Why the Israelis and Saudis Are Quickly Falling in Love
When you look at a map of these Iranian-backed countries and territories, they all surround Saudi Arabia and Israel.
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It has become common knowledge that the pace of Saudi-Israeli normalization which U.S. President Joe Biden’s administration pursued, before October 7th, 2023, was a key part of Hamas’ calculations to invade, massacre, and kidnap on that fatal day.
Since then, the Saudis have made it clear, both in actions and words, that they are still very much interested in a formal peace treaty with Israel, even as rumors have swirled over the years that the Saudis and Israelis have been covertly collaborating.
This shouldn’t surprise anyone, since the two share a common enemy in the Islamic Republic of Iran. And as they say: The enemy of your enemy is your friend.
Since the 1979 Iranian revolution, Saudi Arabia and Iran have been engaged in an ongoing, highly lethal struggle for dominant influence in the Middle East and other areas of the Muslim world.
In what’s been described as a new cold war, the conflict is waged on multiple levels: geopolitical, economic, and sectarian to name a few. Iran believes it’s the leading Shia Muslim power, while Saudi Arabia sees itself as that of Sunni Muslims. To add insult to injury, there are also historical tensions between Arabs and Persians among the two countries.
Prior to the Iranian revolution, Saudi Arabia fashioned itself as the leader of the Muslim world, basing its legitimacy in part on its control of the holy cities of Mecca and Medina. But in 1979, Saudi Arabia’s image as this de facto leader was undermined with the rise of Iran’s new theocratic government, which challenged the legitimacy of Saudi Arabia’s Al Saud dynasty and its authority as Custodian of the Two Holy Mosques.
Saudi King Khalid initially congratulated Iran and stated that “Islamic solidarity” could be the basis of closer relations between the two countries, but relations worsened substantially over the next decade. Since then, the two countries have been engaged in proxy wars across the Middle East, such as in Syria, Yemen, Bahrain, Kuwait, and even amongst the Kurds.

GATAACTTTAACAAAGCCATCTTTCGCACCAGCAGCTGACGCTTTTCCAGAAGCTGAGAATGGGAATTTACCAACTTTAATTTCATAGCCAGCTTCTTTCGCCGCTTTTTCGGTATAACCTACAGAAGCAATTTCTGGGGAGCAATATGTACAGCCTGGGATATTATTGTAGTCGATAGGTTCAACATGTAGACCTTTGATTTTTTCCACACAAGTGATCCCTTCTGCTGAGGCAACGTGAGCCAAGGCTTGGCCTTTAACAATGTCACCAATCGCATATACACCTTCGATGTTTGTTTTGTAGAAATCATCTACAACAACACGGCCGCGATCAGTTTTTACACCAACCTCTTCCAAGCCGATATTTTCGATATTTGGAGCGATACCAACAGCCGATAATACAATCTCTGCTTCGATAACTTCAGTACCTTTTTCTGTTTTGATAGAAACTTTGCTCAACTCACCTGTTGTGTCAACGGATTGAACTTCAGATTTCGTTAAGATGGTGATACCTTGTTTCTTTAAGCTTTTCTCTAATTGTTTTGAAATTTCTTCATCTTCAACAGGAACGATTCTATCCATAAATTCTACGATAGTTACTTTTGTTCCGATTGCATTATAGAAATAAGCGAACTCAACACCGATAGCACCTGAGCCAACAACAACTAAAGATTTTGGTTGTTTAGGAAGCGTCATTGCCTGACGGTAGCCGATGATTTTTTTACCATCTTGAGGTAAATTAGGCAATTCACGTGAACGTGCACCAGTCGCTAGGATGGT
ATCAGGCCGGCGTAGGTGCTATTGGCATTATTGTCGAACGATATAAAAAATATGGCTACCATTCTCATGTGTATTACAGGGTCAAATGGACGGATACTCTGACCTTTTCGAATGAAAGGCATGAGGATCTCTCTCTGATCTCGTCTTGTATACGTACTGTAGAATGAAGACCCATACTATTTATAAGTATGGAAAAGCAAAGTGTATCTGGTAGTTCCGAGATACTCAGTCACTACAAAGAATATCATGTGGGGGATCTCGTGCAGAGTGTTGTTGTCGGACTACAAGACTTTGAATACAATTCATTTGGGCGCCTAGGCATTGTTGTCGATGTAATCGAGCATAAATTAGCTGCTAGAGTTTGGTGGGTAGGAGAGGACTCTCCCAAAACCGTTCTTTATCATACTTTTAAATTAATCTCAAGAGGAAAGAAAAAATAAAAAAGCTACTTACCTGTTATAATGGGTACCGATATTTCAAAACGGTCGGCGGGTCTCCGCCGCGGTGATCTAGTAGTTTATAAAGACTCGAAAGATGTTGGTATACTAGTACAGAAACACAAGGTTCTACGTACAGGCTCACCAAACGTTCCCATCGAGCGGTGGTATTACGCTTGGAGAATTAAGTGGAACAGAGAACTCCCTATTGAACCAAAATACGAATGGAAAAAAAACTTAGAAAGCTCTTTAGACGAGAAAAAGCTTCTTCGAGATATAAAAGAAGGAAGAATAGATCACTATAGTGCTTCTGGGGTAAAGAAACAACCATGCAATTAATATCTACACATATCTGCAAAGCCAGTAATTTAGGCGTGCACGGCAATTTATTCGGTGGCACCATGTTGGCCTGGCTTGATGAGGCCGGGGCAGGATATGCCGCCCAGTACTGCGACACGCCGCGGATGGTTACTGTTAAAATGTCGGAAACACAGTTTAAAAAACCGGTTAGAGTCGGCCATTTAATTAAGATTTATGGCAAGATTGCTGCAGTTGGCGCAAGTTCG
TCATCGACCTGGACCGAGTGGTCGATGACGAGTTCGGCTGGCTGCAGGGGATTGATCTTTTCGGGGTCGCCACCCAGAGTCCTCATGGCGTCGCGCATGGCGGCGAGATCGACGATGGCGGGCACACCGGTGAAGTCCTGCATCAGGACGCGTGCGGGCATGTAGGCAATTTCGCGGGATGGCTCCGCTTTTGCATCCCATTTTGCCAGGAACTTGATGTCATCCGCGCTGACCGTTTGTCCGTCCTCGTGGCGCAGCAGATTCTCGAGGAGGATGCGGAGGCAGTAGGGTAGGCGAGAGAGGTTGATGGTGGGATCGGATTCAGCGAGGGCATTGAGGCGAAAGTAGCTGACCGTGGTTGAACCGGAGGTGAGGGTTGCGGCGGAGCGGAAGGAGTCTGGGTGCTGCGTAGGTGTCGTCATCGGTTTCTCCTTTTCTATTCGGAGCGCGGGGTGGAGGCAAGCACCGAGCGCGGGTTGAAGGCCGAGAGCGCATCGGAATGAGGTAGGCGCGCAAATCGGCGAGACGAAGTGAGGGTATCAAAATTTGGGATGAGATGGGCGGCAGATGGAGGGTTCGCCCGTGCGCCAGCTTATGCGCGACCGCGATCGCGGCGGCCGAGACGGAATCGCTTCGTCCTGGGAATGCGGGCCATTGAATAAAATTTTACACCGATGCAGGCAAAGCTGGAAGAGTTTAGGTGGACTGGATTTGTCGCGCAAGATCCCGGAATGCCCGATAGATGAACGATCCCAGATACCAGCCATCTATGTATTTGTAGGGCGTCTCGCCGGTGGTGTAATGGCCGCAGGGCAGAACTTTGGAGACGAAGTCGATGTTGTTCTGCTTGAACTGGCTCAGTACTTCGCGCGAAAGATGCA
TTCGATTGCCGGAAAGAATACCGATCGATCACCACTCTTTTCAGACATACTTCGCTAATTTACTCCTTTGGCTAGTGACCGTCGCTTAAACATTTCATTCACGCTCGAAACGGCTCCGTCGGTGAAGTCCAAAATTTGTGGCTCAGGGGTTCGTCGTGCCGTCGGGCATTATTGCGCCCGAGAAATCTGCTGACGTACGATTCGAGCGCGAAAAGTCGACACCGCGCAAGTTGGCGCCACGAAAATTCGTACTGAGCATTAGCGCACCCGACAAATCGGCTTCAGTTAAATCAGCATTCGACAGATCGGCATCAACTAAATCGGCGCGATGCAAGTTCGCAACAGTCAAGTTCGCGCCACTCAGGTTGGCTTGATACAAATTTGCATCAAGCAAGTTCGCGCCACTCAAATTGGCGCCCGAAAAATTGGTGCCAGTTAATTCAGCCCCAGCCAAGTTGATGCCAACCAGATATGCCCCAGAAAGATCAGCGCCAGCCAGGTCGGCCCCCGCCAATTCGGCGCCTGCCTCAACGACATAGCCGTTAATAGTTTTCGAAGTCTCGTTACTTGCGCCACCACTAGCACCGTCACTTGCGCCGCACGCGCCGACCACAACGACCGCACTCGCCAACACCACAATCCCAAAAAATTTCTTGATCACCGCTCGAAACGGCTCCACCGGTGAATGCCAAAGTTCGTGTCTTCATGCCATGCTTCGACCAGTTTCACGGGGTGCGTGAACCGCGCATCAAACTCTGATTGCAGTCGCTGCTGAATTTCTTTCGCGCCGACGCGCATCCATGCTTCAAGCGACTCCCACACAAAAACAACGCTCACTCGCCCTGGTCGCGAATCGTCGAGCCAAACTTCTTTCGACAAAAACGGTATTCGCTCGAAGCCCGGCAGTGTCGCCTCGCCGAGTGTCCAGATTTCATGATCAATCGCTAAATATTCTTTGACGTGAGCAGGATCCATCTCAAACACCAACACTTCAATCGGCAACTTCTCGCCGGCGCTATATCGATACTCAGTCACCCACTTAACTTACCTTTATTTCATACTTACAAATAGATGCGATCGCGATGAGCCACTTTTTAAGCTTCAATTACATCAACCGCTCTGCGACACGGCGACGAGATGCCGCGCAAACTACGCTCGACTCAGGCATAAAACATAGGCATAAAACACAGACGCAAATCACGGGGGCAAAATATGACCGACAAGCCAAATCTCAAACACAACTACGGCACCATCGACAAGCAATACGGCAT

On November 11th, 2023, the Saudis hosted an Arab-Islamic summit against the backdrop of the Israel-Hamas war. This included Iran, represented by its president, Ebrahim Raisi, marking the first visit to Saudi Arabia by an Iranian president in 11 years.
The Saudi Ministry of Foreign Affairs said the summit was being held “in response to the exceptional circumstances taking place in the Palestinian Gaza Strip as countries feel the need to unify efforts and come out with a unified collective position.”
Yet when it came time to deliver a “unified collective position” at the summit’s end, there wasn’t much unity at all. The proposal, presumably put forth by Iran or at least heavily endorsed by it, was to sever all diplomatic and economic relations with Israel, deny Arab airspace to Israeli flights, and for oil-producing Muslim countries to “threaten to use oil as a means of leverage” — all in order to achieve a ceasefire in Gaza.
Reportedly, the Saudis were among the countries that blocked this proposal. In another report at the end of October, one of the missiles fired towards Israel by Houthi rebels in Yemen was intercepted by — you guessed it — Saudi Arabia.
Then, last week, Prince Faisal bin Farhan, Saudi Arabia’s foreign minister, said on a panel at the vaunted World Economic Forum that the kingdom agreed “regional peace includes peace for Israel.” He said Saudi Arabia “certainly” would recognize Israel as part of a larger political agreement.
While it is nice to hear that the Saudis still want to normalize relations with Israel, Saudi Arabia might be doing so to send a message, loud and clear, to Iran: Your terror tentacles cannot disrupt the Middle East that we, the United Arab Emirates, Bahrain, and others envision.
However, the Saudis are broadcasting a much different message nowadays than they were before October 7th. When Saudi Arabian Crown Prince Mohammed bin Salman sat down on September 20th for his first English-language television interview, he indicated that prospects for a deal to normalize relations between Saudi Arabia and Israel were on track.
While he added that “for us, the Palestinian issue is very important” and needed to be resolved, his comment on Israel reinforced a view that negotiations for the “deal of the century” were well underway.
Leaks to media outlets that outlined contours of the three-way talks related to defense, energy, and civilian nuclear power added to the sense that Saudi, Israeli, and American officials were persevering for a breakthrough that the Saudi Crown Prince asserted would be “the biggest historical deal since the end of the Cold War.”